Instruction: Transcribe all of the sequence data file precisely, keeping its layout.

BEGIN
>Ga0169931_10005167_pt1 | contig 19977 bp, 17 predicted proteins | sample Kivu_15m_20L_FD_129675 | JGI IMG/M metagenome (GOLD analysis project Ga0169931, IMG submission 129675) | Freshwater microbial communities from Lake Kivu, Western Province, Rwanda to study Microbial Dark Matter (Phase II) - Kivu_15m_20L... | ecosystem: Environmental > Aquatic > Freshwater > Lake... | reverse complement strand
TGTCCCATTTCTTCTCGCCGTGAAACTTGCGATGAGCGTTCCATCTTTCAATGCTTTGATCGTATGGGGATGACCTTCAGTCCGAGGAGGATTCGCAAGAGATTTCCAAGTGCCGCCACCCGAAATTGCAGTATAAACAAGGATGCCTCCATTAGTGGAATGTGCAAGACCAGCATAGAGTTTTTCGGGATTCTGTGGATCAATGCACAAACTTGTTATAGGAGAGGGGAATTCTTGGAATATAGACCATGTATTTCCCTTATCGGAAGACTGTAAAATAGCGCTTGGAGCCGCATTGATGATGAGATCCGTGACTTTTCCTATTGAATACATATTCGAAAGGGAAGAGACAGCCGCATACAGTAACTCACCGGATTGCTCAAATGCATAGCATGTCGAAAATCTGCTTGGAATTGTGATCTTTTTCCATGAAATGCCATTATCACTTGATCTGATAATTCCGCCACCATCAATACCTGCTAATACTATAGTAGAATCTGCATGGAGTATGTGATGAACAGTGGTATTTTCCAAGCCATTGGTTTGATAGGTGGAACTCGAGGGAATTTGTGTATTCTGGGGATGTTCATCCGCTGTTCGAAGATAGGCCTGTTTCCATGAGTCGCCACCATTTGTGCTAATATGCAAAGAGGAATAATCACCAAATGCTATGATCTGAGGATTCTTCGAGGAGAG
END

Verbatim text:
>Ga0169931_10005167_pt1 | contig 19977 bp, 17 predicted proteins | sample Kivu_15m_20L_FD_129675 | JGI IMG/M metagenome (GOLD analysis project Ga0169931, IMG submission 129675) | Freshwater microbial communities from Lake Kivu, Western Province, Rwanda to study Microbial Dark Matter (Phase II) - Kivu_15m_20L... | ecosystem: Environmental > Aquatic > Freshwater > Lake... | reverse complement strand
TGTCCCATTTCTTCTCGCCGTGAAACTTGCGATGAGCGTTCCATCTTTCAATGCTTTGATCGTATGGGGATGACCTTCAGTCCGAGGAGGATTCGCAAGAGATTTCCAAGTGCCGCCACCCGAAATTGCAGTATAAACAAGGATGCCTCCATTAGTGGAATGTGCAAGACCAGCATAGAGTTTTTCGGGATTCTGTGGATCAATGCACAAACTTGTTATAGGAGAGGGGAATTCTTGGAATATAGACCATGTATTTCCCTTATCGGAAGACTGTAAAATAGCGCTTGGAGCCGCATTGATGATGAGATCCGTGACTTTTCCTATTGAATACATATTCGAAAGGGAAGAGACAGCCGCATACAGTAACTCACCGGATTGCTCAAATGCATAGCATGTCGAAAATCTGCTTGGAATTGTGATCTTTTTCCATGAAATGCCATTATCACTTGATCTGATAATTCCGCCACCATCAATACCTGCTAATACTATAGTAGAATCTGCATGGAGTATGTGATGAACAGTGGTATTTTCCAAGCCATTGGTTTGATAGGTGGAACTCGAGGGAATTTGTGTATTCTGGGGATGTTCATCCGCTGTTCGAAGATAGGCCTGTTTCCATGAGTCGCCACCATTTGTGCTAATATGCAAAGAGGAATAATCACCAAATGCTATGATCTGAGGATTCTTCGAGGAGAG